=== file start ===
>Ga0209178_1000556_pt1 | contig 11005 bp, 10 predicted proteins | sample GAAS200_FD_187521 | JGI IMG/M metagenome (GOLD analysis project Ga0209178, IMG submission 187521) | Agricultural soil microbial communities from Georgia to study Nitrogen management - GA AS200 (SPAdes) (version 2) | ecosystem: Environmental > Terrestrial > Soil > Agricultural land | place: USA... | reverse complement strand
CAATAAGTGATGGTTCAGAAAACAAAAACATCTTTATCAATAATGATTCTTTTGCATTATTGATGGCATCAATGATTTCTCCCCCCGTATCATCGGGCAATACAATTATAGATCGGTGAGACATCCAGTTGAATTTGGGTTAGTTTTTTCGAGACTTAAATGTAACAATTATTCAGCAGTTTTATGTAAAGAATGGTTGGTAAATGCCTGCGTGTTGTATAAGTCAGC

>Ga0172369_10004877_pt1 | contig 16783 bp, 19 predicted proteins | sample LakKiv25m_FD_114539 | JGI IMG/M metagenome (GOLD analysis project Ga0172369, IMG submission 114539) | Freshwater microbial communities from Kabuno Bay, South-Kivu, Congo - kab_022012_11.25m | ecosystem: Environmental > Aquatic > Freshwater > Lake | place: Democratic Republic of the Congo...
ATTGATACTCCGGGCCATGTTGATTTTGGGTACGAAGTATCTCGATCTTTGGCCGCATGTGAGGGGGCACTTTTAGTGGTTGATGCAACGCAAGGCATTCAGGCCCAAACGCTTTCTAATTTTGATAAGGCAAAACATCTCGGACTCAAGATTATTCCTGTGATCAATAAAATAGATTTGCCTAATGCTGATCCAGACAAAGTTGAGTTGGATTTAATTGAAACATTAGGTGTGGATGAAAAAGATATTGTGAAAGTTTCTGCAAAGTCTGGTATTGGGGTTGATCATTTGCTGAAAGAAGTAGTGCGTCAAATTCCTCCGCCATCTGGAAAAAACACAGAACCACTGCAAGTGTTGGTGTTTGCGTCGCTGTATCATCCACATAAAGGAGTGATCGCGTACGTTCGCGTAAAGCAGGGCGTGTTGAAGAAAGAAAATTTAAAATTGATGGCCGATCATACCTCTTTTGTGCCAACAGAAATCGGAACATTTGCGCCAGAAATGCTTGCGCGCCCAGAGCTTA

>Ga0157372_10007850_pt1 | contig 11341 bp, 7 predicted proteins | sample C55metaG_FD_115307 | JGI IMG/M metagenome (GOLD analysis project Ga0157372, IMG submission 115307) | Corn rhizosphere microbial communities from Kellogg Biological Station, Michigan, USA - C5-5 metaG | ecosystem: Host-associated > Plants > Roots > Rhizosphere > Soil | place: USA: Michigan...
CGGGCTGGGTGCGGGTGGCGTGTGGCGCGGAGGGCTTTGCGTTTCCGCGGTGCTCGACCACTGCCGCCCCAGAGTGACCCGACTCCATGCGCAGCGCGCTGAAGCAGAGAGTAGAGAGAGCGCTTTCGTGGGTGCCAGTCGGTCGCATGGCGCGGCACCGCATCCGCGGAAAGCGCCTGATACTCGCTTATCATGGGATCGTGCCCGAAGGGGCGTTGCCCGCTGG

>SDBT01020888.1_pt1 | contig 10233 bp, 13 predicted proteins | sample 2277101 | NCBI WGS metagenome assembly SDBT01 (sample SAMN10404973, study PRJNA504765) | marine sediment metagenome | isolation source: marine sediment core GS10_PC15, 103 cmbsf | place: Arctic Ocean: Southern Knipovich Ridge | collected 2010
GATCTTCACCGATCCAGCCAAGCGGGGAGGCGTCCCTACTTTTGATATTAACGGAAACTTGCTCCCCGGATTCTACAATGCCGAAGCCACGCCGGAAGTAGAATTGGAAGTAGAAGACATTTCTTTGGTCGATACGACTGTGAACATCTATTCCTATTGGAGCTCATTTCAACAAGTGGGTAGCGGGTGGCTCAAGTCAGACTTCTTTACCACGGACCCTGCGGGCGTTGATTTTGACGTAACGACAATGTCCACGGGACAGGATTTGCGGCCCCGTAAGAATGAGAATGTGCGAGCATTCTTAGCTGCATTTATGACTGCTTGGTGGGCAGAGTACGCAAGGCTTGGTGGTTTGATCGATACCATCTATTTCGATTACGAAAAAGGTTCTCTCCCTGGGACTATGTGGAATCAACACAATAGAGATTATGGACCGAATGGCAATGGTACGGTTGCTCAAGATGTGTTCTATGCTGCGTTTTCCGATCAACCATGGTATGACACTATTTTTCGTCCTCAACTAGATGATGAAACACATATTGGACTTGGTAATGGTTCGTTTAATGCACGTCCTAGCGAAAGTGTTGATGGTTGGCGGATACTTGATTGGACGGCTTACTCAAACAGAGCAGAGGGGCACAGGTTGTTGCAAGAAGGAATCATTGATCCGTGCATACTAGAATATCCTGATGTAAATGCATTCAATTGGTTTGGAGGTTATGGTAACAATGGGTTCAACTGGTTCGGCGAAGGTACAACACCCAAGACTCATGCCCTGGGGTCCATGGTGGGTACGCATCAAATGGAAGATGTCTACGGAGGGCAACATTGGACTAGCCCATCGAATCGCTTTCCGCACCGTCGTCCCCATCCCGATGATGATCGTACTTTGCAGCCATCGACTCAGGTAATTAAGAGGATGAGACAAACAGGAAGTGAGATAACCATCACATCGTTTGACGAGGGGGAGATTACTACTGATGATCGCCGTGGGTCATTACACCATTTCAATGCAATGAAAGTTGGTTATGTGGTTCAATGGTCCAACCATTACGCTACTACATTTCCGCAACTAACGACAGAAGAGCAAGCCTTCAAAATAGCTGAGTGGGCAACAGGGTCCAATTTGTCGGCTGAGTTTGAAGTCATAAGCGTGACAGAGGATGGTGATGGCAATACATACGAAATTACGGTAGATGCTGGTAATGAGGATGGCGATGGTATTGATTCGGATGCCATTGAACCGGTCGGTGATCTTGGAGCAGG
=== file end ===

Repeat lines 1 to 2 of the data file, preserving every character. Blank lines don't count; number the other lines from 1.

>Ga0209178_1000556_pt1 | contig 11005 bp, 10 predicted proteins | sample GAAS200_FD_187521 | JGI IMG/M metagenome (GOLD analysis project Ga0209178, IMG submission 187521) | Agricultural soil microbial communities from Georgia to study Nitrogen management - GA AS200 (SPAdes) (version 2) | ecosystem: Environmental > Terrestrial > Soil > Agricultural land | place: USA... | reverse complement strand
CAATAAGTGATGGTTCAGAAAACAAAAACATCTTTATCAATAATGATTCTTTTGCATTATTGATGGCATCAATGATTTCTCCCCCCGTATCATCGGGCAATACAATTATAGATCGGTGAGACATCCAGTTGAATTTGGGTTAGTTTTTTCGAGACTTAAATGTAACAATTATTCAGCAGTTTTATGTAAAGAATGGTTGGTAAATGCCTGCGTGTTGTATAAGTCAGC